Nuclear safety cooperation goes on

Russia's central storage site for reactor compartment from decommissioned submarines. The site is constructed with financial help from Germany and other countries.

While Sweden cuts nuclear safety aid to Russia over Ukrainian crisis, Norway carries on and will sign a multi-million deal with Murmansk next month.


“We are aware that there are proposals for adjustments in Sweden’s nuclear cooperation with Russia. From the Norwegian side, we aim to continue our efforts,” says Director Johnny Almestad with the Norwegian Foreign Ministry to BarentsObserver.

Almestad coordinates the ministry’s nuclear cooperation with Russia. Norway has granted some €200 million over the last two decades, mainly to projects in the north, like removing radioactive sources from lighthouses, scrapping of nuclear powered submarines, physical protection of areas with fissile- and radioactive materials and securing solid and liquid radioactive waste from the Soviet times. 

On May 16, Murmansk Governor Marina Kovtun will meet Norway’s northernmost Governor, Gunnar Kjønnøy in Finnmark, and sign the 2014-agreement on projects to be implemented. 

Kjønnøy says to BarentsObserver that the focus now is the Andreeva bay, where thousands of spent nuclear fuel elements from the fleet of Cold War submarines are stored in poor, ramshackle conditions. 

“Our four projects for this year are preliminary works aimed at making it possible to do the removal of the spent nuclear fuel,” says Gunnar Kjønnøy.

The nuclear safety cooperation with Northwest-Russia has since start-up in the mid-90ies always been a multi-lateral Dutch treat between many countries. Last week, Sweden announced their withdrawal, saying “Russia has occupied parts of a sovereign state.” Swedish funding has, among other projects, also been spent in Andreeva bay where Norway argues it is in their own interest to pursue the work.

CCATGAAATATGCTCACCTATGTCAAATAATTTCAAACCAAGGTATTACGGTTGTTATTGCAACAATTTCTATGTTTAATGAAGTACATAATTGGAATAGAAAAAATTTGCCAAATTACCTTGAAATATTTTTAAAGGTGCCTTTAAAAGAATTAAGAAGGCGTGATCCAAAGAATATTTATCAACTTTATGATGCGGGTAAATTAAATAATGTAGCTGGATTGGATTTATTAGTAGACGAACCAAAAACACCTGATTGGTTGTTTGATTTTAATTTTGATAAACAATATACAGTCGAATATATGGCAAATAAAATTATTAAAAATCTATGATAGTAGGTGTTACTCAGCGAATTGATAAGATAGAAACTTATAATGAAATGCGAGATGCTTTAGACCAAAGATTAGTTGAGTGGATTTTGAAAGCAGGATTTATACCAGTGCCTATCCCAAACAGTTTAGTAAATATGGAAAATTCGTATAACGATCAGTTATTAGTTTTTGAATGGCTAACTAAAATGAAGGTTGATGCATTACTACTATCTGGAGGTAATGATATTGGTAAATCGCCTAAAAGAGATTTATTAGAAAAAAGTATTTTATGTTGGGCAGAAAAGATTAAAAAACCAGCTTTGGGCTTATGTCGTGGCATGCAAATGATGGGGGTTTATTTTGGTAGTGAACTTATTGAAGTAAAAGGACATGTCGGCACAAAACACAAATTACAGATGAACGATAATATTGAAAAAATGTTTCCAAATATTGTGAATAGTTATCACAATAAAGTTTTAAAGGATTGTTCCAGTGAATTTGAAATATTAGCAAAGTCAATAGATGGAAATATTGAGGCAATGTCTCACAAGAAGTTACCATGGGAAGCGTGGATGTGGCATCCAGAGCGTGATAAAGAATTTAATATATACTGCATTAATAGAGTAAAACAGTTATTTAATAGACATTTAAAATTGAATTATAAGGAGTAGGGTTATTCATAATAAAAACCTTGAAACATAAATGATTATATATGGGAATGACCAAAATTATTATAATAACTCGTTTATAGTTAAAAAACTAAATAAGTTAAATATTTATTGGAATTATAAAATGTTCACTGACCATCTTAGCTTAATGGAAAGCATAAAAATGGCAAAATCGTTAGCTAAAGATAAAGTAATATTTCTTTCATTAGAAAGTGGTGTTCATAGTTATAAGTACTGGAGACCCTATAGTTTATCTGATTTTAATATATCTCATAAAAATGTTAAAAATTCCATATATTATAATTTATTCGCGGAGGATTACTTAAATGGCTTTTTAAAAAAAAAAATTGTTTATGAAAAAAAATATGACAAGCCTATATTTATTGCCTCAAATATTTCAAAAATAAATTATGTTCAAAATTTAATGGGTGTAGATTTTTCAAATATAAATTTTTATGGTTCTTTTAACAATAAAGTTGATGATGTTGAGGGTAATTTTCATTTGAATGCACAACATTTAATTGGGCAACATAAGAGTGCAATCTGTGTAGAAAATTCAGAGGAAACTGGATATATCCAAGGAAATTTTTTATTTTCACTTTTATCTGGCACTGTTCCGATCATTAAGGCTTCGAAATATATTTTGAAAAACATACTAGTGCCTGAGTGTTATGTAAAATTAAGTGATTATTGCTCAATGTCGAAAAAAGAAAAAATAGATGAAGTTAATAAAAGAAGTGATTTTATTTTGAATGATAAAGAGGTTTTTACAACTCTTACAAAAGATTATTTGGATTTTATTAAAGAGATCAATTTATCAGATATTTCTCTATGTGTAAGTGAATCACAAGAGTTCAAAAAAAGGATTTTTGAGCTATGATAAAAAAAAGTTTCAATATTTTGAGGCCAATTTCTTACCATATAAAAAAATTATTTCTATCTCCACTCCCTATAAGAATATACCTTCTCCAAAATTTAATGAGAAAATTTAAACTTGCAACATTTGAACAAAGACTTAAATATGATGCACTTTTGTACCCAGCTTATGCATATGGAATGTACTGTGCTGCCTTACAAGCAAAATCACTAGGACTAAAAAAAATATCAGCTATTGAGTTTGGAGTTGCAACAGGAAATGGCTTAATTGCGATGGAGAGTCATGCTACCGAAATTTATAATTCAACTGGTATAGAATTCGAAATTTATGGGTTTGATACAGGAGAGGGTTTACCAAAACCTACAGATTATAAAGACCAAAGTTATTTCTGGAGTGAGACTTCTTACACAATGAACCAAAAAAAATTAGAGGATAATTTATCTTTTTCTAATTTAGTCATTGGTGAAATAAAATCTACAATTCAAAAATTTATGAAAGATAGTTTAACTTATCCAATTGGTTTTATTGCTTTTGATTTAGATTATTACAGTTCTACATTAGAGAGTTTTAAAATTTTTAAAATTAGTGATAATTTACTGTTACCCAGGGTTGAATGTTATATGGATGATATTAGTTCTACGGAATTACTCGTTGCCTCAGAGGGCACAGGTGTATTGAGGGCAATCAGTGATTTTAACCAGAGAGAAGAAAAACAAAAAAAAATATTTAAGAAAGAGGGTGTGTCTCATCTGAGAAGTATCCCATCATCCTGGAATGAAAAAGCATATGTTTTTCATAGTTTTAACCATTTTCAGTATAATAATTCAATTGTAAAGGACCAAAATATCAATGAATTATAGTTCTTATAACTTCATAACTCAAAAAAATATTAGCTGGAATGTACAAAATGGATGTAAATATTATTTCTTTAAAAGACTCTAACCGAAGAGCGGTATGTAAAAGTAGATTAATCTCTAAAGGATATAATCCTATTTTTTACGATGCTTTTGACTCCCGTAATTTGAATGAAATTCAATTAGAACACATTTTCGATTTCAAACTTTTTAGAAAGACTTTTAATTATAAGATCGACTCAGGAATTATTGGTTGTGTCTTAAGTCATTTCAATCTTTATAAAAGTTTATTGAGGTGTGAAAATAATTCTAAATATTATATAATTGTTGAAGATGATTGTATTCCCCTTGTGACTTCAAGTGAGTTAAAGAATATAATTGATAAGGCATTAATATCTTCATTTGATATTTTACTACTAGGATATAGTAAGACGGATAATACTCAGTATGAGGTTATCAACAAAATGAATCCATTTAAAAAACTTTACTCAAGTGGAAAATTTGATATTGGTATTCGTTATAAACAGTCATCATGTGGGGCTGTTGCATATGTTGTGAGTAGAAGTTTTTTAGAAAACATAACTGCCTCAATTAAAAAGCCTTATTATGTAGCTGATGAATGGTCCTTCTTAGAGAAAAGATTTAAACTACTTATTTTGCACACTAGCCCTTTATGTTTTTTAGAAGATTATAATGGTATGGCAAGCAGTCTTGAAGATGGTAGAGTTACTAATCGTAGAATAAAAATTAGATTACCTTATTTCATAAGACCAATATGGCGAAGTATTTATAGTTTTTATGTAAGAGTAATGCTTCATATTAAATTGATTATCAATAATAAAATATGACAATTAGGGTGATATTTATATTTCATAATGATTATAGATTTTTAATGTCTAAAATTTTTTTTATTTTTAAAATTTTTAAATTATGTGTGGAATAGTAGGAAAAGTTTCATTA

“It’s in Norway’s interest to continue the nuclear cooperation with Russia as long as there are significant challenges associated with radioactive- and nuclear materials. Norway’s efforts contribute to our own safety,” says Johnny Almestad, underlining the main responsibility rests on Russia.

He says Norway is not considering cutting the nuclear safety cooperation due to Russia’s conflict with Ukraine.

“Norway will continue cooperation with Russia. The crisis is not a bilateral question, but a result of Russia’s violation of international law with the annexation of the Crimea. Norway has responded to this in the same way as our NATO allies and partners in the EU. Some political visits have been postponed, and Norway has joined the EU restrictive measures, ie the freezing of financial assets and travel restrictions on individuals,” says Almestad.

Andreeva bay is located less than 60 kilometers from Russia’s northern border to Norway. A long-term plan has been developed on how to remove all spent nuclear and solid radioactive waste from the area. The spent uranium fuel will be sent to Murmansk for further transport to the reprocessing plant in Mayak in the South-Urals, while the radioactive waste will be shipped to a new, intermediate storage site built in Saida bay further east on the coast of the Kola Peninsula.